I have finally been able to do a painting from England. I attempted to do this one before with no photo available using the Rives in a large format and I really didn’t like it. So yesterday I powered up my Samsung and used it to get the needed detail and the coloring. I also decided to work smaller and on a trusty pastel surface–Pastelbord. This was our first real walk in the open moor and I had read a lot about the beauty of Exmoor. Unfortunately, we had our cloudiest weather there and the photo had a fairly dark cloud cover. But at times the sun came out and I used my photos and memory to give the sense of light on the distant hills. (For anyone who knows the area, this was a bridle path at Dunkary Beacon, the highest point in Exmoor.) We had it to ourselves, with the exception of one lost lamb who had gotten over the fence from where there were many sheep. (He wasn’t in this photo; I added him from another reference photo.) For the painting, I decided to first tone the board with watercolor, using a green gold that reminded me of the overall tone of the painting. It actually was quite light, but still gave a sense of warmth and glow. I began the lay in using hard pastels and pastel pencils (something I rarely do). The background detail was a challenge. There were defined fields and hedge rows, (really gorgeous) but they had to be softened. I started with various grayed greens, then added a grayed violet over them. I finally picked up a medium blue hard pastel and added that and it helped push it back. The other challenge was the foreground. The photo a lot of tall grasses, without much heather. The color and placement of the path were one of the things that attracted me to this particular scene, along with the dark bushes behind. I did not try to add the little stones and rocks as I was afraid I’d ruin it! Painting the sheep was another challenge. I drew him in with a pastel pencil, then I used various Giraults, adding and removing pieces of pastel. All of a sudden, I had an eye and his head turned a bit to the right and I was very happy with him. Since the field curves down to the right, I think the placement of the sheep at this spot arrests the downward motion and provides a focal point and something of interest.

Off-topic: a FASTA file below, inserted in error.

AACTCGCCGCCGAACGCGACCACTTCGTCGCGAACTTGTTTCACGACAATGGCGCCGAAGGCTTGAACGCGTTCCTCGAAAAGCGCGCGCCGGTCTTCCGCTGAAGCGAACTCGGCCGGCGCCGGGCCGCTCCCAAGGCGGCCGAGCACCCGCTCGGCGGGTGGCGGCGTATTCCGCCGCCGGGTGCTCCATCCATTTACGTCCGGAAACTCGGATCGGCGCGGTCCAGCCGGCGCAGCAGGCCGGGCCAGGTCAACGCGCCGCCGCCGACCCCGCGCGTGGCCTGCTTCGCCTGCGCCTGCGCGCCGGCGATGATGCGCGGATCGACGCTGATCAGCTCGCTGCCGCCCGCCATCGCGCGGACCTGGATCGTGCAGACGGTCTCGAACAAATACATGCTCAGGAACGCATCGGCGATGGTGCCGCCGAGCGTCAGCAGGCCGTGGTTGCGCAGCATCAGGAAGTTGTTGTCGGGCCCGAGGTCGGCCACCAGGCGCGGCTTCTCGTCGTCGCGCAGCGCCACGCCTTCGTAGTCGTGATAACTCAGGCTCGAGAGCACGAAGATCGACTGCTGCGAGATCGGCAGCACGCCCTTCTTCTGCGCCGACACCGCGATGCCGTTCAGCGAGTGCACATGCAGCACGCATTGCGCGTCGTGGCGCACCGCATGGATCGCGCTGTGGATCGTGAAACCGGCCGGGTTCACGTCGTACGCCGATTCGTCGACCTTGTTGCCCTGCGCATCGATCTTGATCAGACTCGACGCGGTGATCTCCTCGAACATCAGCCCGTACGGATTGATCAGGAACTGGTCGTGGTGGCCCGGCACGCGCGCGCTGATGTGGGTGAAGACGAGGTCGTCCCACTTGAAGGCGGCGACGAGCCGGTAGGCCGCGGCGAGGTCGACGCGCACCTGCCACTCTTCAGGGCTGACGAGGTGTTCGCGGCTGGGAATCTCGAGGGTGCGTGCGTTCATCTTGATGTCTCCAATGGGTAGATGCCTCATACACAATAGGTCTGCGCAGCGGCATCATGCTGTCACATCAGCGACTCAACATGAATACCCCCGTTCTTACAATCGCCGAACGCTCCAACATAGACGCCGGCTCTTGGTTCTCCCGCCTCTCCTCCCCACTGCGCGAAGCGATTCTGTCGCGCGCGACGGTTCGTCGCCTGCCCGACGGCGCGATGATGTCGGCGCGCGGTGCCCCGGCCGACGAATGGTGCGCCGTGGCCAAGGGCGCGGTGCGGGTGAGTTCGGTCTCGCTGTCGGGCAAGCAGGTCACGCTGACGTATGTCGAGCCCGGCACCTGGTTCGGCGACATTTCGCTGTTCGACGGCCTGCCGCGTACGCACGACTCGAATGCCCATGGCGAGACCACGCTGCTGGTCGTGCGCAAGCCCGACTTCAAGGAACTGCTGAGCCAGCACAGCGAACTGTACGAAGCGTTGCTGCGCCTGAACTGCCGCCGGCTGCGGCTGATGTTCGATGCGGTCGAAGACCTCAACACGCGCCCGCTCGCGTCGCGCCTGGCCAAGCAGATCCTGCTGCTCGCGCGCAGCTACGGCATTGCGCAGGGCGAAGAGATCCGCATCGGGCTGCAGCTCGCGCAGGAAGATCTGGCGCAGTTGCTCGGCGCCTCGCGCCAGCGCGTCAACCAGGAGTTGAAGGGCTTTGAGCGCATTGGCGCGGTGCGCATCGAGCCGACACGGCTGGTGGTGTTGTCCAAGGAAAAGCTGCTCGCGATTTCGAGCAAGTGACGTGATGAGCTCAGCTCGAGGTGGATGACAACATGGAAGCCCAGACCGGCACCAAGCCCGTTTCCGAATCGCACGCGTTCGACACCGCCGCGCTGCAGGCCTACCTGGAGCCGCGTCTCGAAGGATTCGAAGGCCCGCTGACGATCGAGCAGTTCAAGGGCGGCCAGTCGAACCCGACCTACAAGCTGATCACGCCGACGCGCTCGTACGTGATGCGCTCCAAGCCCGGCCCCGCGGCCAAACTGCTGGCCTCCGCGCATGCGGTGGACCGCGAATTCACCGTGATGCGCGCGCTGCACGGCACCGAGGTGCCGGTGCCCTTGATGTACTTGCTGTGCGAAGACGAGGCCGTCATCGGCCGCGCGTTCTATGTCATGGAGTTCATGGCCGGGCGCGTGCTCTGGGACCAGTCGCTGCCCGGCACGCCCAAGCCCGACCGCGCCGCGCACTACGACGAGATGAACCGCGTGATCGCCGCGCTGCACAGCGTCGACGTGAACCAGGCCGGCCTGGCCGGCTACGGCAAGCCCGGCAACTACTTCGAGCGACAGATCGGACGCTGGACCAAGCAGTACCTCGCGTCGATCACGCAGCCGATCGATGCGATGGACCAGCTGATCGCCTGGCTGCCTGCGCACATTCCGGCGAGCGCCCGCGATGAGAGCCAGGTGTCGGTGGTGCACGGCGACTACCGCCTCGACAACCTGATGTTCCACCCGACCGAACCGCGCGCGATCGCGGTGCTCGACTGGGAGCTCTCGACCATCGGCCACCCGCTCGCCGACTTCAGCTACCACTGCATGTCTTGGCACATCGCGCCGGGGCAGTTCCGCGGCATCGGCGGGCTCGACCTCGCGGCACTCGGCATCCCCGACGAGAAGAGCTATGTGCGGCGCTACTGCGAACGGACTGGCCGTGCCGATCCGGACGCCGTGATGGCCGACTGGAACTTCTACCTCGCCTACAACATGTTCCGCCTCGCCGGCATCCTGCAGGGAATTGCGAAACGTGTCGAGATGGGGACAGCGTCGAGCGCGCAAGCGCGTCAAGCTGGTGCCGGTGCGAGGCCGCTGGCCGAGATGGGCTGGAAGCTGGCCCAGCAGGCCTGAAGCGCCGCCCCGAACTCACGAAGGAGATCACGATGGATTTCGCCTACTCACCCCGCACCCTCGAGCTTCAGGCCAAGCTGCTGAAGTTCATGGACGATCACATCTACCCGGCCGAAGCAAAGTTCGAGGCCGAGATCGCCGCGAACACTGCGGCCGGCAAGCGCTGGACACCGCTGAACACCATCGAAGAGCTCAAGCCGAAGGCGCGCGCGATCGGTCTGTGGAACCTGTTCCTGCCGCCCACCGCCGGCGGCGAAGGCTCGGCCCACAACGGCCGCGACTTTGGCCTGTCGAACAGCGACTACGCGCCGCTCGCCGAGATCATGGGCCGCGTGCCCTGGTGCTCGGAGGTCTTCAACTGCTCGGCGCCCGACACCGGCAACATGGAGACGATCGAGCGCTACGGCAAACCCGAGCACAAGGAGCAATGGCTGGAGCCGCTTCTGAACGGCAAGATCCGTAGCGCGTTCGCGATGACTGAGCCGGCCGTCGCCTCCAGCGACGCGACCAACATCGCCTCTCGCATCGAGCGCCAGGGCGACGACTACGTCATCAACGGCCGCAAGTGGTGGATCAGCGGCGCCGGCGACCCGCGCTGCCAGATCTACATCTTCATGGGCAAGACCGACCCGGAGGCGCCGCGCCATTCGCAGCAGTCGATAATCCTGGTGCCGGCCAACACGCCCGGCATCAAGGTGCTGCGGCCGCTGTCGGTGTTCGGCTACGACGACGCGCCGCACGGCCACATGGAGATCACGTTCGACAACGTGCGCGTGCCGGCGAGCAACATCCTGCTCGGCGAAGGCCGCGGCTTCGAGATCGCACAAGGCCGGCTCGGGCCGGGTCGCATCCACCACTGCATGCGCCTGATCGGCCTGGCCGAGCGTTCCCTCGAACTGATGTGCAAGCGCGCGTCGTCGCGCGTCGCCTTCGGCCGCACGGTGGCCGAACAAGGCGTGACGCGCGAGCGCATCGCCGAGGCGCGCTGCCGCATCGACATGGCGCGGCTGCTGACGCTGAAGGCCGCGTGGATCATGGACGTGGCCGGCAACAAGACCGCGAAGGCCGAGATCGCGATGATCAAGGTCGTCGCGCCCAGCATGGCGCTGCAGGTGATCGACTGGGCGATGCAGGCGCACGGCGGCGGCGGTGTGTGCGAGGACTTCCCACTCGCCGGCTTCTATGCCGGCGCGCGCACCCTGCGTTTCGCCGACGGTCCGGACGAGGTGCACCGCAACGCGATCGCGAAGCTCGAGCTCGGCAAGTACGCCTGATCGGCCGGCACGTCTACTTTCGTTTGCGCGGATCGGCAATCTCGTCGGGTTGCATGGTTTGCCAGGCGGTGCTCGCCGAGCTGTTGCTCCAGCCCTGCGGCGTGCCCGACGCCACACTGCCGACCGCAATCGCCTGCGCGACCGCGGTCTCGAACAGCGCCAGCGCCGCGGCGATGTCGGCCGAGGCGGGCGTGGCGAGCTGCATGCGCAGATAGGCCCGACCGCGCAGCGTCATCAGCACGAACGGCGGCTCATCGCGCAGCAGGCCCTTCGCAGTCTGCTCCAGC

Today I worked more on this painting that I shared an early version with 2 posts ago. It was almost done and I worked on it at home with some natural light coming in. I thought I’d include the black and white photo as well. This painting has definitely been more of a struggle than the first two and I’m sitll not sure that it is done. I didn’t really plan to paint it and then I did it over a period of a week or two. I’m glad that I did it, however. It makes a nice trio with Colorado Morning and Band of Trees. As to challenges: the large mass of trees was the first challenge. I wasn’t sure that I liked the shape, but I didn’t know what to do with it so I basically left it as it was. Then there was the light in the sky at left where the sun is. I went back and forth with whiter and yellower yellows until I was happy. The backlit trees were a challenge as well. I tried to give them the sense of being in bright light. I used a variety of blue greens, greens, and browns on them. Then today I added a beautiful red violet (I think it’s “Iris” from Great American) in several values and I was really happy! The red violet really sings against the yellow greens and earth tones. Overall the values are darker than those in the photo, I think and I fear that the surface is getting overworked. So I’m not sure whether to work further on it or not. What do you think???